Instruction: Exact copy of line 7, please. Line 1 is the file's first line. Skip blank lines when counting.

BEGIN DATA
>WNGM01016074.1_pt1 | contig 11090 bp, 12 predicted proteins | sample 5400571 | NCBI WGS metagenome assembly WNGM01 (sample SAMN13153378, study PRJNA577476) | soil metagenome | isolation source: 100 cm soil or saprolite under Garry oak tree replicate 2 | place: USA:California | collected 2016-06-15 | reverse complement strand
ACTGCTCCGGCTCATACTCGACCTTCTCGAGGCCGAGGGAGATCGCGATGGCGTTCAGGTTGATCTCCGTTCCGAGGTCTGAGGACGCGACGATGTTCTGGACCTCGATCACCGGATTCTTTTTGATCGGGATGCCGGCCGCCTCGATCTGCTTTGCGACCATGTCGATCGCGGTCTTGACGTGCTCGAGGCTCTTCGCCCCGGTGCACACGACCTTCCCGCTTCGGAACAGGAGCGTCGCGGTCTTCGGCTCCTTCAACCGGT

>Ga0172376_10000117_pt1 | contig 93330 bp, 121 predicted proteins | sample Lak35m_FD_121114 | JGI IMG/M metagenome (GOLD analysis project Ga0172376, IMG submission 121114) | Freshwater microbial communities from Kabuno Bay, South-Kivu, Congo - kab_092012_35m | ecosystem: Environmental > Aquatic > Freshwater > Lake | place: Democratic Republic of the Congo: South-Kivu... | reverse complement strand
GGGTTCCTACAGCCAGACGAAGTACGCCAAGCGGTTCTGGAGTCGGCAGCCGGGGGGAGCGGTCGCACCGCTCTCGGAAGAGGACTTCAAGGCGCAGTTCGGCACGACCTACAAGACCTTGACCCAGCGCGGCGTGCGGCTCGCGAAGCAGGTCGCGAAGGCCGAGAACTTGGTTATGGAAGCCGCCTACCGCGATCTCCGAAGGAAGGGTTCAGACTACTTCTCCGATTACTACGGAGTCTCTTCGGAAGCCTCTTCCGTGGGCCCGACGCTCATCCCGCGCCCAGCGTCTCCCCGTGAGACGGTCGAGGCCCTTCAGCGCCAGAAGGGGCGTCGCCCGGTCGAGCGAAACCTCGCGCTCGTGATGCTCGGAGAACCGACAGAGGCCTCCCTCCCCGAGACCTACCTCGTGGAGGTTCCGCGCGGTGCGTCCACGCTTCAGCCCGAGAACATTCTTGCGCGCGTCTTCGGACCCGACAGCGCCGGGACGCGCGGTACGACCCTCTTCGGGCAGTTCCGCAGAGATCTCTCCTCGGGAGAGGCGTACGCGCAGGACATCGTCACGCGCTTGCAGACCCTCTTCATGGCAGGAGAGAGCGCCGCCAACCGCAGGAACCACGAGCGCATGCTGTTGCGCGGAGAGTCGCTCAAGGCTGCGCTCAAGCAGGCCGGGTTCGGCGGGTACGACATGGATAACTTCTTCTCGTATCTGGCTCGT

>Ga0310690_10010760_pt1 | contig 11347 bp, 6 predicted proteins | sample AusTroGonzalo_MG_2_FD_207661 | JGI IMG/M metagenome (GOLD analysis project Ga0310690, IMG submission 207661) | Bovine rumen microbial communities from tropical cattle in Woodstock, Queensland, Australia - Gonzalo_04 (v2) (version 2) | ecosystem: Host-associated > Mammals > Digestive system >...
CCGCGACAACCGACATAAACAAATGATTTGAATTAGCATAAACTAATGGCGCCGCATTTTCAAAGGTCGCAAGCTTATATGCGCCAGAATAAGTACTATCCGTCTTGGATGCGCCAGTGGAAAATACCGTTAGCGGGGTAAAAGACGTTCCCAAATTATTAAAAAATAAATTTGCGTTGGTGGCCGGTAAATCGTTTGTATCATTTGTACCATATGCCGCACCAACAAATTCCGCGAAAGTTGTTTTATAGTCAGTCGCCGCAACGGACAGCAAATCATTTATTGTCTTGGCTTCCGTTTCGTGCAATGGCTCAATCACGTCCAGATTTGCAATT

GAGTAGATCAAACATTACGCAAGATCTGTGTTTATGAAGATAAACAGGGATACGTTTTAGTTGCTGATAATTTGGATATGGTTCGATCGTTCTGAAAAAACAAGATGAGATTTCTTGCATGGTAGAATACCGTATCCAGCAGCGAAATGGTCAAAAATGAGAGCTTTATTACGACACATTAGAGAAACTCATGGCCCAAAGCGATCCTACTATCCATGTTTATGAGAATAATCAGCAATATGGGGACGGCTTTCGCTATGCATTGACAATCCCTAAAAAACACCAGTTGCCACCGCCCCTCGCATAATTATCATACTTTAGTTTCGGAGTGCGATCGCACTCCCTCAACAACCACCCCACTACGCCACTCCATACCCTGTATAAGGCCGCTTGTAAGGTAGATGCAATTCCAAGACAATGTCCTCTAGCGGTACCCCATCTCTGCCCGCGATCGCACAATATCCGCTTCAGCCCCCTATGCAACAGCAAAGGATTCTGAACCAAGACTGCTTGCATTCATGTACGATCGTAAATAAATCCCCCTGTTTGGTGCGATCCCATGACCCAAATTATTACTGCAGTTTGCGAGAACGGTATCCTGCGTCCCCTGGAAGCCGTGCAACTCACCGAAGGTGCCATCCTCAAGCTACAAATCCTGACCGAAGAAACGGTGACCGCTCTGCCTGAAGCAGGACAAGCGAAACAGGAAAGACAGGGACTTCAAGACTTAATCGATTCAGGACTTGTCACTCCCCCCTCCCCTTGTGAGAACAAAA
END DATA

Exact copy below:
GAGTAGATCAAACATTACGCAAGATCTGTGTTTATGAAGATAAACAGGGATACGTTTTAGTTGCTGATAATTTGGATATGGTTCGATCGTTCTGAAAAAACAAGATGAGATTTCTTGCATGGTAGAATACCGTATCCAGCAGCGAAATGGTCAAAAATGAGAGCTTTATTACGACACATTAGAGAAACTCATGGCCCAAAGCGATCCTACTATCCATGTTTATGAGAATAATCAGCAATATGGGGACGGCTTTCGCTATGCATTGACAATCCCTAAAAAACACCAGTTGCCACCGCCCCTCGCATAATTATCATACTTTAGTTTCGGAGTGCGATCGCACTCCCTCAACAACCACCCCACTACGCCACTCCATACCCTGTATAAGGCCGCTTGTAAGGTAGATGCAATTCCAAGACAATGTCCTCTAGCGGTACCCCATCTCTGCCCGCGATCGCACAATATCCGCTTCAGCCCCCTATGCAACAGCAAAGGATTCTGAACCAAGACTGCTTGCATTCATGTACGATCGTAAATAAATCCCCCTGTTTGGTGCGATCCCATGACCCAAATTATTACTGCAGTTTGCGAGAACGGTATCCTGCGTCCCCTGGAAGCCGTGCAACTCACCGAAGGTGCCATCCTCAAGCTACAAATCCTGACCGAAGAAACGGTGACCGCTCTGCCTGAAGCAGGACAAGCGAAACAGGAAAGACAGGGACTTCAAGACTTAATCGATTCAGGACTTGTCACTCCCCCCTCCCCTTGTGAGAACAAAA